The Gourds: Cow Fish Fowl or Pig

The Gourds
Cow Fish Fowl or Pig
Sugar Hill

If I was to list my five favorite cover songs of all time, The Gourds’ country hoe-down version of Snoop Dogg’s signature song “Gin and Juice” would likely be at the top of the heap. This astonishing conversion of a gangsta rap song into a barn dance rave-up is nothing short of genius, and when Napster reared its precocious head a couple years ago, word spread quickly about the song, and it soon became somewhat of a cult classic. There’s something about hearing a bunch of rednecks sing a line like, “Dr. Dre got some bitches from the city of Compton” that makes you bust your gut laughing. That’s what The Gourds are all about: having some serious, serious fun. The Austin, Texas collective specializes in making folks feel good, and it’s obvious they also get a massive kick out of it.

The Gourds are hardly a novelty act who only put out witty covers. In fact, they’ve put out six full-length albums, and their sixth CD, Cow Fish Fowl or Pig (what a title!) showcase the band in peak form. How can I describe their music? Well, it’s a bit of a combination of Hank Williams, Captain Beefheart, the Rolling Stones, Ween, The Fugs, and the Carter Family, with a little bit of French Dadaist influence for good measure. With an absolutely absurd album cover that includes a drawing of a pig with a cigarette (mocking Van Halen’s 1984 album cover, perhaps?), the dividing of the album into two parts, as if it was an ambitious, high-brow concept album, and a street recording of a mysterious street guy rapping about God that serves as an “intermission”, it’s not too hard to see that The Gourds are trying to pull one over on us. After all, when you title the first half of your album “the cow brings home the fish” and the latter “the fowl tells the pig of each transgression”, you’d better not be serious.

Led by three principal singer/songwriters, The Gourds are never short of quality material. Bassist/singer Jimmy Smith contributes six songs, and his songs possess some great wit. The irresistible “My Name Is Jorge” depicts a guy who sells fruit to notable 20th century figures, including an apple to William S. Burroughs (“He shot up his dope, his wine sap, his girl” . . . ouch), a lemon to Henry Ford (“But he brought it back, I said, all sales are final”), and Muhammad Ali (“But I called him Clay so he punched me out”). The Stones-like blend of country and blues in “The Bridge” has Smith describing a surreal scenario that places James Brown into the story of the Three Billygoats Gruff: “If the billygoat was Bootsy / And the troll was Maceo / Only the godfather of soul / Can really take you to the bridge.” “Hell Hounds” tells the tale of a bizarre tryst at the State Fair with a bearded lady in an Airstream trailer, while “Right in the Head” is a straightforward ballad with some great lines (“The brewer’s yeast ferments and forgives all that you did”). The Latin-tinged “The Prayer That Fell Upon the Mirror” out-Weens Ween (“chocolate covered wingspans”?), and the terrific “Ceilin’s Leakin'” is an all-out Rolling Stones tribute.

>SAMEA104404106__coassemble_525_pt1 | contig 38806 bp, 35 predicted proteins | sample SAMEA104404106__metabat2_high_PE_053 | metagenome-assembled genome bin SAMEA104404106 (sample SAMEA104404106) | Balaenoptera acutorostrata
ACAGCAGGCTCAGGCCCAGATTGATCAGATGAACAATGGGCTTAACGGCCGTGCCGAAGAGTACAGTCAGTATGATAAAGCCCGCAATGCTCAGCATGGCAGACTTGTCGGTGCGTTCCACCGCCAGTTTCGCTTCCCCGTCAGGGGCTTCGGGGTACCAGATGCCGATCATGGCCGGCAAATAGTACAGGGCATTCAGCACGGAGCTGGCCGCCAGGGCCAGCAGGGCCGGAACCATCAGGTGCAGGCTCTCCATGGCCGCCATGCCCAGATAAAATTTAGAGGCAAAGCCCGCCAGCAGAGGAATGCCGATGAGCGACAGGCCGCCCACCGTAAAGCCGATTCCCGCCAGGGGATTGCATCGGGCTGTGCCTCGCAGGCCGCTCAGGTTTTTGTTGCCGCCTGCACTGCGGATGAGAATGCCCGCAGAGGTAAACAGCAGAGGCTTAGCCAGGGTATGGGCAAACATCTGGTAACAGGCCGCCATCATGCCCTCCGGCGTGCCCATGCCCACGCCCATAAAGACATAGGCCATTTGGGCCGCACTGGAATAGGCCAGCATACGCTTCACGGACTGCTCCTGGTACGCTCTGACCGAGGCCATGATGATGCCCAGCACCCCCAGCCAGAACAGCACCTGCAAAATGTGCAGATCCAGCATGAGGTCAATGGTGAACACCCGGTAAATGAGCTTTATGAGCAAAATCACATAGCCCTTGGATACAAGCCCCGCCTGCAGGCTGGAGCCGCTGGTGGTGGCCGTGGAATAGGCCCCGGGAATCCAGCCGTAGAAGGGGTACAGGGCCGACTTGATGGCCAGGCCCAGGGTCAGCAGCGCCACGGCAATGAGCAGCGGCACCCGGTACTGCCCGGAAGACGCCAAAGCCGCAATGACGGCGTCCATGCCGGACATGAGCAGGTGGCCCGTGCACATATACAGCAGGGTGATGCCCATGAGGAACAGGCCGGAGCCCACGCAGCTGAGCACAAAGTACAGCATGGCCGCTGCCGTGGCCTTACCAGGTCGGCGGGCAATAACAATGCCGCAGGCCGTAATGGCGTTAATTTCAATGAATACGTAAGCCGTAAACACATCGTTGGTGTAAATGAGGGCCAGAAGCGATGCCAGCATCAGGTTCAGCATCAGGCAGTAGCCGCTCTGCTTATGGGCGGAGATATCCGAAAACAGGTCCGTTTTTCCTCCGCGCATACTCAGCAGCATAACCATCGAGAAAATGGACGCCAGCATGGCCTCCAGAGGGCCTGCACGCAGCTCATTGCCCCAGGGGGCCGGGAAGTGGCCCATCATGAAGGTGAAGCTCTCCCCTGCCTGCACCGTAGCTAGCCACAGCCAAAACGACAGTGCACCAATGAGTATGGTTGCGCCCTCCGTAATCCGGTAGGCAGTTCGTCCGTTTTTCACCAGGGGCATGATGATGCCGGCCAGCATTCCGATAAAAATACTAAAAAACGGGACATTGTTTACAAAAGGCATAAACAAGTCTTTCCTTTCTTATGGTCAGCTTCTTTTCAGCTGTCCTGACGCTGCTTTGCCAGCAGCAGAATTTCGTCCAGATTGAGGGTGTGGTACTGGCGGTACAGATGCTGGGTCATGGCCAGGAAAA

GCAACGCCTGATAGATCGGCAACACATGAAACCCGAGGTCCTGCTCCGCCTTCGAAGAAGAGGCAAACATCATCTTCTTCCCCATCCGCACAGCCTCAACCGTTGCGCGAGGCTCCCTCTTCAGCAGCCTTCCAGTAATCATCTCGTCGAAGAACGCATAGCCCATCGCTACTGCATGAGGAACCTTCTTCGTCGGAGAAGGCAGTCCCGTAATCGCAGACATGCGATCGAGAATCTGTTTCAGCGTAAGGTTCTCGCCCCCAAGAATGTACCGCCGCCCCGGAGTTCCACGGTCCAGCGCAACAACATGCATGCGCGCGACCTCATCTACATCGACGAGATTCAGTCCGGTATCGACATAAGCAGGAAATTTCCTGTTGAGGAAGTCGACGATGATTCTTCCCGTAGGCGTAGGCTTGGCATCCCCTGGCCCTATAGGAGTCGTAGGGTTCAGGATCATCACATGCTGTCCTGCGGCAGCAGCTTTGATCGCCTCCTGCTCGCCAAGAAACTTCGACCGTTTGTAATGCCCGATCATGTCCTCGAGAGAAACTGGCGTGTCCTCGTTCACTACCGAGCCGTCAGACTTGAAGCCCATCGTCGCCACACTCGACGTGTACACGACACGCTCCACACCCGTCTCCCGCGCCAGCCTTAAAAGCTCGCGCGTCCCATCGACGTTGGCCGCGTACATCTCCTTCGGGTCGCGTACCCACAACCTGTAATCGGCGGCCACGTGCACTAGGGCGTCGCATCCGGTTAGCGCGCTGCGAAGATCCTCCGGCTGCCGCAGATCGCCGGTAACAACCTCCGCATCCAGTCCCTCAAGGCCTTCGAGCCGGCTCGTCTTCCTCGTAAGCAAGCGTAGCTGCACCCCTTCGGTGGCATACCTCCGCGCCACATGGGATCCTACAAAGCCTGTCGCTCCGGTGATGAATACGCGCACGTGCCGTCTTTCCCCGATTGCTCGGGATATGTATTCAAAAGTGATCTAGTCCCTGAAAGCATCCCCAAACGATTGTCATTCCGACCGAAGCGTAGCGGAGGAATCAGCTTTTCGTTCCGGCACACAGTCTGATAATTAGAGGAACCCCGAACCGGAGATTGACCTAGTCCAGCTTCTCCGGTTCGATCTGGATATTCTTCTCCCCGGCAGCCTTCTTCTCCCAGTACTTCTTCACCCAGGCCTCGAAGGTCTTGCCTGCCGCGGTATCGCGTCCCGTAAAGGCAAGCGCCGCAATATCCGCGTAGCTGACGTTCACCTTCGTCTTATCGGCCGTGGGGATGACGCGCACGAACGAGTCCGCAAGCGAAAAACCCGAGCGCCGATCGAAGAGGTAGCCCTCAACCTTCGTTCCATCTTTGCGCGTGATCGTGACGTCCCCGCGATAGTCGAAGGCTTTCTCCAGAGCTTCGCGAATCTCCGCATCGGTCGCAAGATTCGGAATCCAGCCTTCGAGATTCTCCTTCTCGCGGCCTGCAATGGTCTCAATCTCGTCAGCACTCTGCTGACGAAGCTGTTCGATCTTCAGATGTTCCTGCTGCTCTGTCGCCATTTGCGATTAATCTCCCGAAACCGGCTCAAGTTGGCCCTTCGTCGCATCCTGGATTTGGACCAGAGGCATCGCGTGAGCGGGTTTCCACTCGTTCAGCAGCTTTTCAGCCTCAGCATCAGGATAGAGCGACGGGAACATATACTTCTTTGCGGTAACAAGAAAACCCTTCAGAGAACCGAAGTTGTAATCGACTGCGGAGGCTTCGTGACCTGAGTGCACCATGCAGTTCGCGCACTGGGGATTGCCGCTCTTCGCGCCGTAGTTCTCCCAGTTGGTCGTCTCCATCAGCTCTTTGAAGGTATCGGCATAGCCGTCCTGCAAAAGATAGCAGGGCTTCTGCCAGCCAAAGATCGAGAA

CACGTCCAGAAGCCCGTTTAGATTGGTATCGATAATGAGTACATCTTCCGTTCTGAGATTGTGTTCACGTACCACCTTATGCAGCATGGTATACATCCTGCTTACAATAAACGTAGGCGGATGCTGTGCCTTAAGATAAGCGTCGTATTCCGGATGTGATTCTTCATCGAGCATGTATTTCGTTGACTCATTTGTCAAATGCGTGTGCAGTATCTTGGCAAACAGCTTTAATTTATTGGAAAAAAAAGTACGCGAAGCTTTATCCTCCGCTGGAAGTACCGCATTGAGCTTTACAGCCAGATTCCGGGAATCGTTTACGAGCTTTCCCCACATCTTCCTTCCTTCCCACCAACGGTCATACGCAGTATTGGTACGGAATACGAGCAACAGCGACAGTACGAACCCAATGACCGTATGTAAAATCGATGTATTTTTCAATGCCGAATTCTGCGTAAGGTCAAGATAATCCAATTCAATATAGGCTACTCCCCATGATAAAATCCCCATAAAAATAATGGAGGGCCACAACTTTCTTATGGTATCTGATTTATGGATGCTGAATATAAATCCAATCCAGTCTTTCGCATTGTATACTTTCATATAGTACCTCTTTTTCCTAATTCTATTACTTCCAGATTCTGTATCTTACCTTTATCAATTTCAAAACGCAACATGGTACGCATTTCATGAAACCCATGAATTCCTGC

Multi-instrumentalist Max Johnston brings three good songs to the festivities. He sounds like the band member who’s the most sober; his songs are more simple, traditional, and straightforward, and give the listener a breather after all the insane hillbilly histrionics. “First in Line” sounds like an old Appalachian folk song from the 1930s, while the very pretty “Blankets” sounds a whole heckuvalot like the countrified version of the Grateful Dead’s “Friend of the Devil” that Bob Dylan is currently performing. The breezy “Best of Me” sounds like Wilco’s early work, and has some great little George Harrison-like guitar licks.

It’s the inimitable Kev Russell, though, who steals the show. The band’s Twisted Madman in Residence, Russell’s songwriting is a notch higher than his bandmates’ efforts, and his six songs on the album drive the point home. “Roll & Tumble” has Russell going on like a backwoods poet, singing, “Salt in the sorrow and the sugar blooms / Consign yer bags to the hand of doom.” Russell sounds like a cross between Cletus T. Judd and Leon Redbone on the wonderfully weird “Foggy Blossoms (Mechanical Bride)”, a song with such fun wordplay that you don’t care if it doesn’t mean anything (“Yella bikes high tail it on home / Shoelaces for the superdome”). “Ants on the Melon” is a brilliant, saucy tune, glorifying fried chicken and the company of women at the same time (“Mash taters and butter and all the other / We gonna do it up right”), while “Bottle & a Dime” is a loose blend of Cajun and ZZ-Top (I’m not kidding). “Ham-Fisted Box of Gloves” is Russell’s most serious sounding song, and “Sweet Nutty” is, well, his sweetest, featuring a fun, sing-along chorus that unabashedly smacks of Three Dog Night.

Capping off the festivities is the elegiac “Smoke Bend”, sung by Max Johnston’s father, Dollar Bill Johnston, and a bizarre hidden track that sounds like a stream-of-consciousness a cappella song featuring different lines spliced together, much like Captain Beefheart’s “The Dust Flows Forward ‘N’ the Dust Blows Back”. It’s a bit lengthy for an album like this, but all the songs work. The bottom line: a great time is guaranteed when you give this CD a listen. The Gourds know how to make energetic, warmhearted, loosey-goosey country music, and Cow Fish Fowl or Pig is an hour-long blast that manages to sound fresh for its entirety (for even more fun, I highly recommend Kev Russell’s solo debut, Buttermilk & Rifles). This album will put a smile on your face like no other album you’ll hear all year.